Talk:Wild Wild West
You missed one gun the "AUTO AND BURGLAR" it was also in the movie for about three frames
Looks like a modern 22 revolver. One of those belt buckle guns. New England arms? you mean north american arms and thats not it because those have cylinders but i agree wit GM but there are #4 versions which they probably used because they take a .22 short and the #4 model is alot cheaper than a real one -I agree, they look like Colt #4.
If you look closer at Will's pistol you can see that there are no slots for the percussion caps so i would suggest that it's a different model
The film takes place as the Transcontinental Railroad is being completed. This would date the events to 1869, meaning that the majority of the weapons in the film are anachronistic being from the 1870s and 1880s. -Anonymous
Yeah, I made this page back before I knew what anachronistic means Excalibur01 18:35, 24 August 2010 (UTC)
They probably used the weapons they did for convenience sake as strict period weapons would probably have limited their options alot more. -Anonymous
- Well this show borders on steam punk story. I mean the giant mecha spider saids it all Excalibur01 02:06, 25 August 2010 (UTC)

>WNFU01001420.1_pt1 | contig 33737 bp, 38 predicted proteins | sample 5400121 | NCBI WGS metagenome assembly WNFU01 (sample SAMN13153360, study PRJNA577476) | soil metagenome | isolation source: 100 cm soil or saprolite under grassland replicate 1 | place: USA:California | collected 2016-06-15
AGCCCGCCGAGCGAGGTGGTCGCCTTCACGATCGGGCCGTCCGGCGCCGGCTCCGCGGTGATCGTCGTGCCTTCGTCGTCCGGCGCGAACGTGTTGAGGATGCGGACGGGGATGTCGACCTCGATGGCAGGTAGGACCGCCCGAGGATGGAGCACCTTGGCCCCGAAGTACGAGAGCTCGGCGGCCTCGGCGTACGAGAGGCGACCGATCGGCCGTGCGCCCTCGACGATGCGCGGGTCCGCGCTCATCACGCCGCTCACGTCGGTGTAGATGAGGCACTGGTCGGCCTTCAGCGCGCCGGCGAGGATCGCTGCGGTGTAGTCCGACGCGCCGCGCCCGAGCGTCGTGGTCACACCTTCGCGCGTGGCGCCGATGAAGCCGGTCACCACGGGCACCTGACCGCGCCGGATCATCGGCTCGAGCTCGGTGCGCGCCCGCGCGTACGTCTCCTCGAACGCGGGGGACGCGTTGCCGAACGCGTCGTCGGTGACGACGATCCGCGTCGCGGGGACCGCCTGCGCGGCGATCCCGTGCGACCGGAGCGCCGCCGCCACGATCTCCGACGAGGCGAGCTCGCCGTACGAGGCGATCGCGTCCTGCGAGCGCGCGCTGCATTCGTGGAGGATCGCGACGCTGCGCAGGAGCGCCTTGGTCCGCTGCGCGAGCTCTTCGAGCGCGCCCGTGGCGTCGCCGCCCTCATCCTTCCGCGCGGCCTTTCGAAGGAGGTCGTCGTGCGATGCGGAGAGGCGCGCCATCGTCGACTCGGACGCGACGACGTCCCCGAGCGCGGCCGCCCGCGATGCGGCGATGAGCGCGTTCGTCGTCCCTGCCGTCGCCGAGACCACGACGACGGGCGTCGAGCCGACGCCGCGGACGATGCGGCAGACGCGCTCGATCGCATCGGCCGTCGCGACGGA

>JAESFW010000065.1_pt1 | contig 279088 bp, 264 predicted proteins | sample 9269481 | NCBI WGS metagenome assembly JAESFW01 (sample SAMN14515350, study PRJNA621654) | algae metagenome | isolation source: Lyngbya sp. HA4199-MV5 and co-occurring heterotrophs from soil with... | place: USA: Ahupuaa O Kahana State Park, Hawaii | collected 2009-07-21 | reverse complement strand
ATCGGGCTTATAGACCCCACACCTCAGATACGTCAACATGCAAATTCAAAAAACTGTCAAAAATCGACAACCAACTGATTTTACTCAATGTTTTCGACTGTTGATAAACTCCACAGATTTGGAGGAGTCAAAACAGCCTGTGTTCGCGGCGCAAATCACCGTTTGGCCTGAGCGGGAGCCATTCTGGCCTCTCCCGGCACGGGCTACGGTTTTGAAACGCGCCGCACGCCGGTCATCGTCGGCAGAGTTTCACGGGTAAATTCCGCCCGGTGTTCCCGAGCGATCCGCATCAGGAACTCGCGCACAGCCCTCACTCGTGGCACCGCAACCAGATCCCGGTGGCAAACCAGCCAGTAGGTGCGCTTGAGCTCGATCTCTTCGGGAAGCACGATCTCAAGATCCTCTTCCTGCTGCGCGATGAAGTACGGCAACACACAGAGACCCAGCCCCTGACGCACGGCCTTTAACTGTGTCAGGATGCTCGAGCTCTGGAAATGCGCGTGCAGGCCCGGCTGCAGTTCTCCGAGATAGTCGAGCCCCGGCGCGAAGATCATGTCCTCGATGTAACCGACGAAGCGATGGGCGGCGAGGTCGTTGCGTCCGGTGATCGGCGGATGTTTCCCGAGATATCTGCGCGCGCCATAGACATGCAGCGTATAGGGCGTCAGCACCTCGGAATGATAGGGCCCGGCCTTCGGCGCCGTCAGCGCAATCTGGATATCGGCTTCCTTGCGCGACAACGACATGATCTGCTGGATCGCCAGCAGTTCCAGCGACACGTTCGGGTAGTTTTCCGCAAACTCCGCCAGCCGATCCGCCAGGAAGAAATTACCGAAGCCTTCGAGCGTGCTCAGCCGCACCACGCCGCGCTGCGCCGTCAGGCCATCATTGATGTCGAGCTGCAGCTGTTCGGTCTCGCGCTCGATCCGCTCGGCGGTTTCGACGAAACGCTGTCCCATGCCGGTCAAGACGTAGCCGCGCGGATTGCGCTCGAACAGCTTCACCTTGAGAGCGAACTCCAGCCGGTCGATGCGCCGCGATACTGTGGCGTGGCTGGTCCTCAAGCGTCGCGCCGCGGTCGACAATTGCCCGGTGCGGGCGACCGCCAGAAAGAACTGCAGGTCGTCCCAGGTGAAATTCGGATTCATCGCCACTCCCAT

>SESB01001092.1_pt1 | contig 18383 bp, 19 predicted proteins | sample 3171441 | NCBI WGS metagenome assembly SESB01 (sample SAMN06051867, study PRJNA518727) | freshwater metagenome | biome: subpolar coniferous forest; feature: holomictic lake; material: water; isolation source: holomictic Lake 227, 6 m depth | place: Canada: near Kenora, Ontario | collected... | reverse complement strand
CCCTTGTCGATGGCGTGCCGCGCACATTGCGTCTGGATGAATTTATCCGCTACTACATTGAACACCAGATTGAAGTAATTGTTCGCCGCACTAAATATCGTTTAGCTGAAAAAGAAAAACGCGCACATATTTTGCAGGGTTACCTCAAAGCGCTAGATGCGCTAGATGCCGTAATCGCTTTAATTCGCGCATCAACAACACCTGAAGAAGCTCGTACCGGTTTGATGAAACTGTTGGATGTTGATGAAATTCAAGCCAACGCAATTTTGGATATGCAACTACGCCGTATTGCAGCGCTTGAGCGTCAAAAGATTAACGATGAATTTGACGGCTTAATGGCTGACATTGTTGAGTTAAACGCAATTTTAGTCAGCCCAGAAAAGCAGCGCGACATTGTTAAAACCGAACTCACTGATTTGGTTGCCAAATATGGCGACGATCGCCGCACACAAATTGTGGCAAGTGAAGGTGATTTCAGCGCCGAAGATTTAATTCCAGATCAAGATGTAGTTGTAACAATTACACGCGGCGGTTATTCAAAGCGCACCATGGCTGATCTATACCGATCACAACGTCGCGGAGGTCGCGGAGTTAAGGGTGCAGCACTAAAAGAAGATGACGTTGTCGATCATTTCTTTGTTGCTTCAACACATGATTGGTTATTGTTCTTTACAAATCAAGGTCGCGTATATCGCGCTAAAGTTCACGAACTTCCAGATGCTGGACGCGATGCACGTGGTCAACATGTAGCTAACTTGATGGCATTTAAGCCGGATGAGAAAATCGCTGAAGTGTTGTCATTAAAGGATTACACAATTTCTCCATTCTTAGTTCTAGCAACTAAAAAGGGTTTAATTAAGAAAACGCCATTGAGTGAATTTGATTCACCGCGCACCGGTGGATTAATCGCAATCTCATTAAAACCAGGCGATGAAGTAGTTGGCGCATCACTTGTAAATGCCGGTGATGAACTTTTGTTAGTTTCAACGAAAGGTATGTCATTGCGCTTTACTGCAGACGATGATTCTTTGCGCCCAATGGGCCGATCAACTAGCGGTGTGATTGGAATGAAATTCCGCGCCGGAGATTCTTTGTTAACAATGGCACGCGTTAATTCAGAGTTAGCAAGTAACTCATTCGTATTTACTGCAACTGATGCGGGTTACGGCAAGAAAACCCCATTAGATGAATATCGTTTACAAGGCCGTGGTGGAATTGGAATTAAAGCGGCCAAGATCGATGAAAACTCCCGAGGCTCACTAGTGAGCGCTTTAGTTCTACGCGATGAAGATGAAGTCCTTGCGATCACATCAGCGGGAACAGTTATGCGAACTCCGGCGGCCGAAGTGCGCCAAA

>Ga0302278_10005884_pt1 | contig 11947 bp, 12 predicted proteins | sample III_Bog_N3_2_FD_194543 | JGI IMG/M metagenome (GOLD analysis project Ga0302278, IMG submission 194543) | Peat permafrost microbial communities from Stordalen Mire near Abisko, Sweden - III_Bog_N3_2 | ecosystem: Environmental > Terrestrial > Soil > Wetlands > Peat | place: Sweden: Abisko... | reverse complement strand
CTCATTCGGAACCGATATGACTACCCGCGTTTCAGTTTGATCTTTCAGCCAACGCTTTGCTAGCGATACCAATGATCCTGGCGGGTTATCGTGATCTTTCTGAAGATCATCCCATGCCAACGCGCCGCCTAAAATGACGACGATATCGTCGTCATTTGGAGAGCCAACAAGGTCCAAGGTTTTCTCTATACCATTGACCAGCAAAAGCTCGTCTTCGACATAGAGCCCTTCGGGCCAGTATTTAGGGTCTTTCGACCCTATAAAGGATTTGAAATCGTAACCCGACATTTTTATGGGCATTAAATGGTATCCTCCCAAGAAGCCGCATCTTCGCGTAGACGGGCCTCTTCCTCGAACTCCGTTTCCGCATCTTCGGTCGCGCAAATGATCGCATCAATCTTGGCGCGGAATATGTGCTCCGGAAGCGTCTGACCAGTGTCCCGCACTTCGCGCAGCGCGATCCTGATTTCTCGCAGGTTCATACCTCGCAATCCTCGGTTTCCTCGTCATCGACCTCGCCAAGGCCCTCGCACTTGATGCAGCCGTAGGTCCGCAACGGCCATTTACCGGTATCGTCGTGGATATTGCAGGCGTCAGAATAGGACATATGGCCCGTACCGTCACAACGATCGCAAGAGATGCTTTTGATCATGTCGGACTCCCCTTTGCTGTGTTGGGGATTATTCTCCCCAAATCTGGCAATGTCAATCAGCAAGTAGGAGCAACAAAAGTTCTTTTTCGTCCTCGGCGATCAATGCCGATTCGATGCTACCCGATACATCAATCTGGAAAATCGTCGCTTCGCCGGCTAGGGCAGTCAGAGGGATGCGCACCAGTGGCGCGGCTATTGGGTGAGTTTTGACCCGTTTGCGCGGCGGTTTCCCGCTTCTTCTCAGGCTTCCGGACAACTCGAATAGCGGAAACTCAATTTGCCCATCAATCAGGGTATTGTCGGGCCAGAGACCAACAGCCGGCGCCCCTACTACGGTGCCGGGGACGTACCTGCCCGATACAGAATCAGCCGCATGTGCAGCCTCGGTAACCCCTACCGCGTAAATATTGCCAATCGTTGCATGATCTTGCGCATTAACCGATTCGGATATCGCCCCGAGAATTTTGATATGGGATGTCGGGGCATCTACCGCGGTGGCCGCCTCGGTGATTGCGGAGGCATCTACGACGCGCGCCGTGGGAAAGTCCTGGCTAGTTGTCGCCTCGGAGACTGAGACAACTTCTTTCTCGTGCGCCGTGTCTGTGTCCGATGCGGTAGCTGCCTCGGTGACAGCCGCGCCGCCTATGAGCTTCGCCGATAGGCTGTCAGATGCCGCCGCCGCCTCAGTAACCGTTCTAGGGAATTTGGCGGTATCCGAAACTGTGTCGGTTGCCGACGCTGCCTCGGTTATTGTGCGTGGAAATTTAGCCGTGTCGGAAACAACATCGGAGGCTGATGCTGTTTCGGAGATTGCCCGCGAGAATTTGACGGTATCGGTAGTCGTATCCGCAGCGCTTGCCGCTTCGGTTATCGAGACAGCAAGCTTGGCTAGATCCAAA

Not so much border on, as be a textbook example of steam punk. It would be one think if the anachronistic weapons were dressed up to look like guns ahead of their time, but as it stands it just looks like the film makers didn't know better or care. -Anonymous
Two tone for the black man
- And he obviously metallic cartridge conversion - pay attention to the cylinder. --Slon95 (talk) 02:56, 24 September 2015 (UTC+2)
Ted Levine 1875 Remington Outlaw
The Firearm used by Ted Levine (aka, General Bloodbath McGrath) in the Movie Wild Wild West. In the picture on your Website, Levine is pointing his 1875 Remington Outlaw at Ken Brannagh who is obviously in his wheelchair. The caption labels this firearm as an 1873 Colt SAA. It is not. It is an 1875 Remington Outlaw!
I don't know what the hell he's talking about here. The gun in question is definitely a Single Action Army, given the lack of the large underbarrel triangle thing that comes standard on both original and Uberti reproductions. It could be possible that it was a Remington 1890 but that's almost identical to the Single Action Army from most angles except the grips. --PaperCake 17:04, 19 September 2017 (EST)